July 21, 2022
This newsletter is about an obscure country to most people, but represents a significant geopolitical development in the war against Russia that the mainstream media has missed. In January, Kazakhstan’s new President asked Putin and other former Soviet republics to send a few thousand peacekeeping troops to quell a violent uprising mounted by a former dictator. But in June, Kazakh President Kassym-Jomart Tokayev said on Russian television with Putin sitting beside him that Russia’s invasion of Ukraine was unjustified. One outraged Russian politician later warned that such defiance could result in Ukrainian-style consequences. Undaunted, the Kazakh leader publicly offered on July 4 to increase its oil shipments to Europe, and Moscow immediately shut down the Kazakh pipeline through Russian territory that delivers oil to Europe. The Kazakh leader then announced that new export options will be explored by his government.
Kazakhstan is now the third, and biggest, former Soviet republic to openly defy Putin. Ukraine’s attempt to do so in 2014 resulted in an invasion and now all-out war. Belarus’s 2020 pro-democracy street protests resulted in its recapture. Now Kazakhstan, the biggest and most resource-rich of the former republics, is doing so. During the Cold War, all three possessed nuclear arsenals but in 1992 all were pressured to sign the non-proliferation treaty and give their weapons to Russia. Defanged, they continued to be under Russian influence, but what distinguishes Kazakhstan is that it is in Central Asia, not Eastern Europe, and its government has built closer ties with China and Turkey than with Russia.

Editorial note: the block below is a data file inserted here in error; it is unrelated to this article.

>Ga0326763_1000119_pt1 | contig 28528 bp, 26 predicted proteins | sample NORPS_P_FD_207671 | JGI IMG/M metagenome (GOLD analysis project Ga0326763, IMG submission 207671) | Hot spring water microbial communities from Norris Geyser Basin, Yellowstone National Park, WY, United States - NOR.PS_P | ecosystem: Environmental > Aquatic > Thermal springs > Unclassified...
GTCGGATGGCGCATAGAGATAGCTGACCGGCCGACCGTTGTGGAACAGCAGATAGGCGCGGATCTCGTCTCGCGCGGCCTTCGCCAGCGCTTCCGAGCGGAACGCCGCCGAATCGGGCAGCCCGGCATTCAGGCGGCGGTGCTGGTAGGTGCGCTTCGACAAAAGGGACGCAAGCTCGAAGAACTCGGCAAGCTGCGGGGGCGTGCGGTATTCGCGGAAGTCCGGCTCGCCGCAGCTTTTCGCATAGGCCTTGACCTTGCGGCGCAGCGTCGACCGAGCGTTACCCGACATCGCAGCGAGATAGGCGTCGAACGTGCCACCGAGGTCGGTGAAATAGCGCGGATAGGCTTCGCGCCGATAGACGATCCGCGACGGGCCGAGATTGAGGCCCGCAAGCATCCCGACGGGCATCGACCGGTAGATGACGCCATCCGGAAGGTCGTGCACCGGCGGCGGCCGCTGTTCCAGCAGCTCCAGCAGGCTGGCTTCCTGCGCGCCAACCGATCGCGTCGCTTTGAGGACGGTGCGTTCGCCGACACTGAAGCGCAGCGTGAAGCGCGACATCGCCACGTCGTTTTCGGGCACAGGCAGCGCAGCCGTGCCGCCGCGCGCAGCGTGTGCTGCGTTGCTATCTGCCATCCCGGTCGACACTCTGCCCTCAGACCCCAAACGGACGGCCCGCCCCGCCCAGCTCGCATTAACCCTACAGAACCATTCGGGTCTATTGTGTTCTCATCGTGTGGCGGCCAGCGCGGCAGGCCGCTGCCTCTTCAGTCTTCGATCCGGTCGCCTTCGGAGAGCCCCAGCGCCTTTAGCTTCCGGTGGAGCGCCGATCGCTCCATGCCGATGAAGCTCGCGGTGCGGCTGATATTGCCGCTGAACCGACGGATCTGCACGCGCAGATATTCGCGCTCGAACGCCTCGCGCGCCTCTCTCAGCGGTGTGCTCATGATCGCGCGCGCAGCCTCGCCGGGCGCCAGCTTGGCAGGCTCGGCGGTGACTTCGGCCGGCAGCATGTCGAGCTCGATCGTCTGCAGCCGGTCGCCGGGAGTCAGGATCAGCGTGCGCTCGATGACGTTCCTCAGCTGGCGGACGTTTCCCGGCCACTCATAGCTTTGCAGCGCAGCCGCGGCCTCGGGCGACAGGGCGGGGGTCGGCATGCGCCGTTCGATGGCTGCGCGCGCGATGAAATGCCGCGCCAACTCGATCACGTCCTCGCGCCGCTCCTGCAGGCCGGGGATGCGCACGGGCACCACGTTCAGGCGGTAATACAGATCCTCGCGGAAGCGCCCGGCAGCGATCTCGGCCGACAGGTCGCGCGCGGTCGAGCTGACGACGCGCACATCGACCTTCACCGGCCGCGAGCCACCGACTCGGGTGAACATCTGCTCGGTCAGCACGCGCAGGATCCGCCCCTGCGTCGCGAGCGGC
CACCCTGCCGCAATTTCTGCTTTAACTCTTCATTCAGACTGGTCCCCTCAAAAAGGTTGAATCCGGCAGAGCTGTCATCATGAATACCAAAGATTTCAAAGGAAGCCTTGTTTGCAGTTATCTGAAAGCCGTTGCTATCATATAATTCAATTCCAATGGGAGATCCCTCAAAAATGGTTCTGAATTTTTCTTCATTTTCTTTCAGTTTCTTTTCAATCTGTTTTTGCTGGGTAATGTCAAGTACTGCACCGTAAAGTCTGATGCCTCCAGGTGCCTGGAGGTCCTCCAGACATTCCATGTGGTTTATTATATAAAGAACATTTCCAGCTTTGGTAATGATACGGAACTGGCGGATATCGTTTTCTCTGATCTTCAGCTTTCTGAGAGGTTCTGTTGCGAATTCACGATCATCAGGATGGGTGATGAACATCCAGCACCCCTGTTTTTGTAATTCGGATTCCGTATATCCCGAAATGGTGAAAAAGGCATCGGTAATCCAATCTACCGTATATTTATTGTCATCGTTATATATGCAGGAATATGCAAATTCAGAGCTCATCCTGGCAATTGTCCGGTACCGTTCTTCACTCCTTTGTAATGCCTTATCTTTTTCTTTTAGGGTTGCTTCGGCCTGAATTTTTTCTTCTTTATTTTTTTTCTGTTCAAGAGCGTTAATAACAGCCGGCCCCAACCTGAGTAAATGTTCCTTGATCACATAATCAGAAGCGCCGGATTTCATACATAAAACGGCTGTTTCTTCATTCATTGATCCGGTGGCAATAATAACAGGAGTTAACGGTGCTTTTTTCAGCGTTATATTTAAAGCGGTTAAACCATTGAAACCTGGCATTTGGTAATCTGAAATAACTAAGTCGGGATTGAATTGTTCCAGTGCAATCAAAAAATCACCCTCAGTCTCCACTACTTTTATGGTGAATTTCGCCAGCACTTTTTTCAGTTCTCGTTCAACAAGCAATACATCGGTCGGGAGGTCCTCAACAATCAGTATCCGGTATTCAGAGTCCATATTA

The country is the world’s ninth biggest exporter of oil, and has huge stores of natural gas that it ships to Central Asian neighbors and then onto China. It is also a mining giant, with more than 300 world-class mines, and produces more than 40 percent of the world’s uranium. But it lacks a huge military and is the world’s biggest landlocked nation — a fact that still gives Russia some leverage over its distribution system. But this is changing and a new all-Kazakh pipeline to the Caspian Sea will give direct access to European markets via Azerbaijan, Georgia and Turkey.
The Kazakh President is uniquely “global” after spending decades as a diplomat, including stints as a United Nations Under Secretary of State and Kazakh Foreign Minister. He speaks English, French and Mandarin, as well as Russian and Kazakh, and has built strong relationships in Europe, in China, and, most importantly, Turkey, the “mother country” of the Turkic peoples who comprise the majority of populations across Central Asia in Kazakhstan, Azerbaijan, Turkmenistan, Uzbekistan and the Kyrgyz Republic.
In 2020, Turkey and Kazakhstan signed a military cooperation agreement, as did Ukraine that year, which includes the defense industry, military intelligence sharing, joint exercises, information systems and cyber defense. More symbolically, in 2021 the Kazakh government announced it would scrap the Russian cyrillic alphabet and transition the country’s written language Kazakh to a Latin-based alphabet like Turkey’s. And this May, Toyakev scrapped the